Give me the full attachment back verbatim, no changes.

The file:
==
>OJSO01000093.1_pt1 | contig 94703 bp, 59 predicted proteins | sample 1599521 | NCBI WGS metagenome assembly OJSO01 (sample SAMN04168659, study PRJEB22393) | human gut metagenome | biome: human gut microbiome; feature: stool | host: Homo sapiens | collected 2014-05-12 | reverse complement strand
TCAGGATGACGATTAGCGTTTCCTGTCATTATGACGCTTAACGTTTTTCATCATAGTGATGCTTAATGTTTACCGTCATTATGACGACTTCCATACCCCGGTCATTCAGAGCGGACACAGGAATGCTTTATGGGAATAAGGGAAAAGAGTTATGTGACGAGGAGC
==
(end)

>OJSO01000093.1_pt1 | contig 94703 bp, 59 predicted proteins | sample 1599521 | NCBI WGS metagenome assembly OJSO01 (sample SAMN04168659, study PRJEB22393) | human gut metagenome | biome: human gut microbiome; feature: stool | host: Homo sapiens | collected 2014-05-12 | reverse complement strand
TCAGGATGACGATTAGCGTTTCCTGTCATTATGACGCTTAACGTTTTTCATCATAGTGATGCTTAATGTTTACCGTCATTATGACGACTTCCATACCCCGGTCATTCAGAGCGGACACAGGAATGCTTTATGGGAATAAGGGAAAAGAGTTATGTGACGAGGAGC